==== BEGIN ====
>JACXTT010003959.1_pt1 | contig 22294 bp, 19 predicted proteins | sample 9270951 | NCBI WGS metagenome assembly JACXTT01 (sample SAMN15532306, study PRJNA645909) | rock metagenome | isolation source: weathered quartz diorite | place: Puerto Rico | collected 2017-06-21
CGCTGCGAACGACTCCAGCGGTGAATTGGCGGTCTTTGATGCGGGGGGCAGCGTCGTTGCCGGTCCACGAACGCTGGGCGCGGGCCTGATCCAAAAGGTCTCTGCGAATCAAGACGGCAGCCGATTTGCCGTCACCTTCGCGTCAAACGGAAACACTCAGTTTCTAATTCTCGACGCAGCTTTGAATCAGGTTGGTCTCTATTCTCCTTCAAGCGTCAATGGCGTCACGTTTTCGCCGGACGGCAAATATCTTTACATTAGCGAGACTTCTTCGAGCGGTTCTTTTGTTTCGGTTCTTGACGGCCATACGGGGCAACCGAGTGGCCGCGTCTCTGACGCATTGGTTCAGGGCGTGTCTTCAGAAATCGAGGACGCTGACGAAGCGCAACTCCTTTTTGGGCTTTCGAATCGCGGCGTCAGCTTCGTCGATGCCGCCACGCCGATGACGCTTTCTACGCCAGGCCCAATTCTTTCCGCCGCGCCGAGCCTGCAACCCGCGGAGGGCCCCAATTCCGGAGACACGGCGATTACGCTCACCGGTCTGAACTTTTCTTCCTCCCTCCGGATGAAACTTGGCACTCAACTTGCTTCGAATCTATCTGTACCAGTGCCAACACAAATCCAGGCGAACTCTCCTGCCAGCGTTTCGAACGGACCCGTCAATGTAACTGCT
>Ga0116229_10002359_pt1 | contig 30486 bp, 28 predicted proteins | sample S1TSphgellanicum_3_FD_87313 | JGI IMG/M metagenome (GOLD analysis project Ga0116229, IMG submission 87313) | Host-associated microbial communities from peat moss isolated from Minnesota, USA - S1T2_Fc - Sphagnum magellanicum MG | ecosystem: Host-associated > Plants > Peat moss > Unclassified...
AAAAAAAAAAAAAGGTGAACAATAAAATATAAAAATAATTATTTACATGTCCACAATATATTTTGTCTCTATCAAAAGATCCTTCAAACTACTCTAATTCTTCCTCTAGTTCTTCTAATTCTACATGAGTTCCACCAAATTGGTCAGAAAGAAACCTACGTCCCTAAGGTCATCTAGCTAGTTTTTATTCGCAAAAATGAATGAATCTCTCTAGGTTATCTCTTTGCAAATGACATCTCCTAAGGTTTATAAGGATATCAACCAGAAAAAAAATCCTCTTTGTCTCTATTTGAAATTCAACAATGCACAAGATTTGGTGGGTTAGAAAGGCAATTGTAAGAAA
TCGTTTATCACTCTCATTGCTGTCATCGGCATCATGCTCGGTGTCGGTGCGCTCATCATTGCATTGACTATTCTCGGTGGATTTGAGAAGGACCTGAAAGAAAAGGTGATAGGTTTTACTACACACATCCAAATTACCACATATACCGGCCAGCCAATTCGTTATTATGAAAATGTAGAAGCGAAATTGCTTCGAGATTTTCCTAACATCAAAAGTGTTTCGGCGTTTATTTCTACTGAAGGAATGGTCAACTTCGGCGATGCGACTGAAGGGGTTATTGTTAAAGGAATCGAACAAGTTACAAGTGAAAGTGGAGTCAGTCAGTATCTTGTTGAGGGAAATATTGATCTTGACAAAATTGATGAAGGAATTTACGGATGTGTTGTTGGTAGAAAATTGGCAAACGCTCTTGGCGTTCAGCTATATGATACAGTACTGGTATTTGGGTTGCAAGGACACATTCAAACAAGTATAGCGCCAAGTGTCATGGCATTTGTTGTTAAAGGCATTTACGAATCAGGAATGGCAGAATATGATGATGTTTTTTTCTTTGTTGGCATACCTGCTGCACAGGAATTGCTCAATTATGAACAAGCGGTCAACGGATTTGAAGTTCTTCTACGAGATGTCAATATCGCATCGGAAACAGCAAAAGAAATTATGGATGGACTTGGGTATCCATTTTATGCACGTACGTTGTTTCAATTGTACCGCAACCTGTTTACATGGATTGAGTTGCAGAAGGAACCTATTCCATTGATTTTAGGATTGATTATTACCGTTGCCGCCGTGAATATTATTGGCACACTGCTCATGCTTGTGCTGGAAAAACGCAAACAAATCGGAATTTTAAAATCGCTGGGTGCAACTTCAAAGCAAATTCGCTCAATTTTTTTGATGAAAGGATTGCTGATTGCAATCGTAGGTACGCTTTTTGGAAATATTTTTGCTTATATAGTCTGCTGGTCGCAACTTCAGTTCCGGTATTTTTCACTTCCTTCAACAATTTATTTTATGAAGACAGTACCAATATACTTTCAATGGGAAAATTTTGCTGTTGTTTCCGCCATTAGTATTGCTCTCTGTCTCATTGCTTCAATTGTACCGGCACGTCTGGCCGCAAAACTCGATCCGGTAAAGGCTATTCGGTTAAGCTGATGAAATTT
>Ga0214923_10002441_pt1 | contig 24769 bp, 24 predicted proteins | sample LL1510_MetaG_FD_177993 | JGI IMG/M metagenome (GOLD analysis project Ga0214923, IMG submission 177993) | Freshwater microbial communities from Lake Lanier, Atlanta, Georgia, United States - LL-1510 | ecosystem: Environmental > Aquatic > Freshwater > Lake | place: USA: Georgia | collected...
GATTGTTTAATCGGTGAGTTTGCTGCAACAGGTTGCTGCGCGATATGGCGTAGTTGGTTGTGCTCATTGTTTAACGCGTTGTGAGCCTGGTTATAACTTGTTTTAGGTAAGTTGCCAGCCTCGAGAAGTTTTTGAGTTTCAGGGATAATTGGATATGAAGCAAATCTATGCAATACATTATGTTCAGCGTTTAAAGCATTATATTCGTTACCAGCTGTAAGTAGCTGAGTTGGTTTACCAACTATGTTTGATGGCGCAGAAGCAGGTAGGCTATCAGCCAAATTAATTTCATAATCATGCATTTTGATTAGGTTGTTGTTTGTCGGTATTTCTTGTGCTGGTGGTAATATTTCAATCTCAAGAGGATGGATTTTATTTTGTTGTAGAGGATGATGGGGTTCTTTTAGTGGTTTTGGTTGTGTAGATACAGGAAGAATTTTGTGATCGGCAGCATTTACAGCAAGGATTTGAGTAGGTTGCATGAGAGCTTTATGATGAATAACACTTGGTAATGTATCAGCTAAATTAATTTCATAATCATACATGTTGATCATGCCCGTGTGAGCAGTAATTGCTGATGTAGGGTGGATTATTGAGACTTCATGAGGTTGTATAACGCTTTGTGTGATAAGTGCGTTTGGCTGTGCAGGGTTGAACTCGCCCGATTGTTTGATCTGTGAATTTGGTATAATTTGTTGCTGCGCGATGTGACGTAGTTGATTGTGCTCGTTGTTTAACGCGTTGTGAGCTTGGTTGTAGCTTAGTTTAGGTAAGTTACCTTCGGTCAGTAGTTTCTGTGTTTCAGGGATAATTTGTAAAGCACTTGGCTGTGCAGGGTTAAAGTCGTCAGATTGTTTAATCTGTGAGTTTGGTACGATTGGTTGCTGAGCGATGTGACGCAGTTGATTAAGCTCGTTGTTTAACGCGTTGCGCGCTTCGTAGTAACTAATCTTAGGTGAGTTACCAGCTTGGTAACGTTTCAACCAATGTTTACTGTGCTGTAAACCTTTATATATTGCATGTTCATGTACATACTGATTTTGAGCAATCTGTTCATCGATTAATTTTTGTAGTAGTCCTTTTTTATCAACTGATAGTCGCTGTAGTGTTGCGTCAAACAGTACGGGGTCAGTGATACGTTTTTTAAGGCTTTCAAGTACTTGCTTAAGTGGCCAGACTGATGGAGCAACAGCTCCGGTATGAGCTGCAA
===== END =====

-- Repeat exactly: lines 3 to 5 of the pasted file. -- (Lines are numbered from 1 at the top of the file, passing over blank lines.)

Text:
>Ga0116229_10002359_pt1 | contig 30486 bp, 28 predicted proteins | sample S1TSphgellanicum_3_FD_87313 | JGI IMG/M metagenome (GOLD analysis project Ga0116229, IMG submission 87313) | Host-associated microbial communities from peat moss isolated from Minnesota, USA - S1T2_Fc - Sphagnum magellanicum MG | ecosystem: Host-associated > Plants > Peat moss > Unclassified...
AAAAAAAAAAAAAGGTGAACAATAAAATATAAAAATAATTATTTACATGTCCACAATATATTTTGTCTCTATCAAAAGATCCTTCAAACTACTCTAATTCTTCCTCTAGTTCTTCTAATTCTACATGAGTTCCACCAAATTGGTCAGAAAGAAACCTACGTCCCTAAGGTCATCTAGCTAGTTTTTATTCGCAAAAATGAATGAATCTCTCTAGGTTATCTCTTTGCAAATGACATCTCCTAAGGTTTATAAGGATATCAACCAGAAAAAAAATCCTCTTTGTCTCTATTTGAAATTCAACAATGCACAAGATTTGGTGGGTTAGAAAGGCAATTGTAAGAAA
TCGTTTATCACTCTCATTGCTGTCATCGGCATCATGCTCGGTGTCGGTGCGCTCATCATTGCATTGACTATTCTCGGTGGATTTGAGAAGGACCTGAAAGAAAAGGTGATAGGTTTTACTACACACATCCAAATTACCACATATACCGGCCAGCCAATTCGTTATTATGAAAATGTAGAAGCGAAATTGCTTCGAGATTTTCCTAACATCAAAAGTGTTTCGGCGTTTATTTCTACTGAAGGAATGGTCAACTTCGGCGATGCGACTGAAGGGGTTATTGTTAAAGGAATCGAACAAGTTACAAGTGAAAGTGGAGTCAGTCAGTATCTTGTTGAGGGAAATATTGATCTTGACAAAATTGATGAAGGAATTTACGGATGTGTTGTTGGTAGAAAATTGGCAAACGCTCTTGGCGTTCAGCTATATGATACAGTACTGGTATTTGGGTTGCAAGGACACATTCAAACAAGTATAGCGCCAAGTGTCATGGCATTTGTTGTTAAAGGCATTTACGAATCAGGAATGGCAGAATATGATGATGTTTTTTTCTTTGTTGGCATACCTGCTGCACAGGAATTGCTCAATTATGAACAAGCGGTCAACGGATTTGAAGTTCTTCTACGAGATGTCAATATCGCATCGGAAACAGCAAAAGAAATTATGGATGGACTTGGGTATCCATTTTATGCACGTACGTTGTTTCAATTGTACCGCAACCTGTTTACATGGATTGAGTTGCAGAAGGAACCTATTCCATTGATTTTAGGATTGATTATTACCGTTGCCGCCGTGAATATTATTGGCACACTGCTCATGCTTGTGCTGGAAAAACGCAAACAAATCGGAATTTTAAAATCGCTGGGTGCAACTTCAAAGCAAATTCGCTCAATTTTTTTGATGAAAGGATTGCTGATTGCAATCGTAGGTACGCTTTTTGGAAATATTTTTGCTTATATAGTCTGCTGGTCGCAACTTCAGTTCCGGTATTTTTCACTTCCTTCAACAATTTATTTTATGAAGACAGTACCAATATACTTTCAATGGGAAAATTTTGCTGTTGTTTCCGCCATTAGTATTGCTCTCTGTCTCATTGCTTCAATTGTACCGGCACGTCTGGCCGCAAAACTCGATCCGGTAAAGGCTATTCGGTTAAGCTGATGAAATTT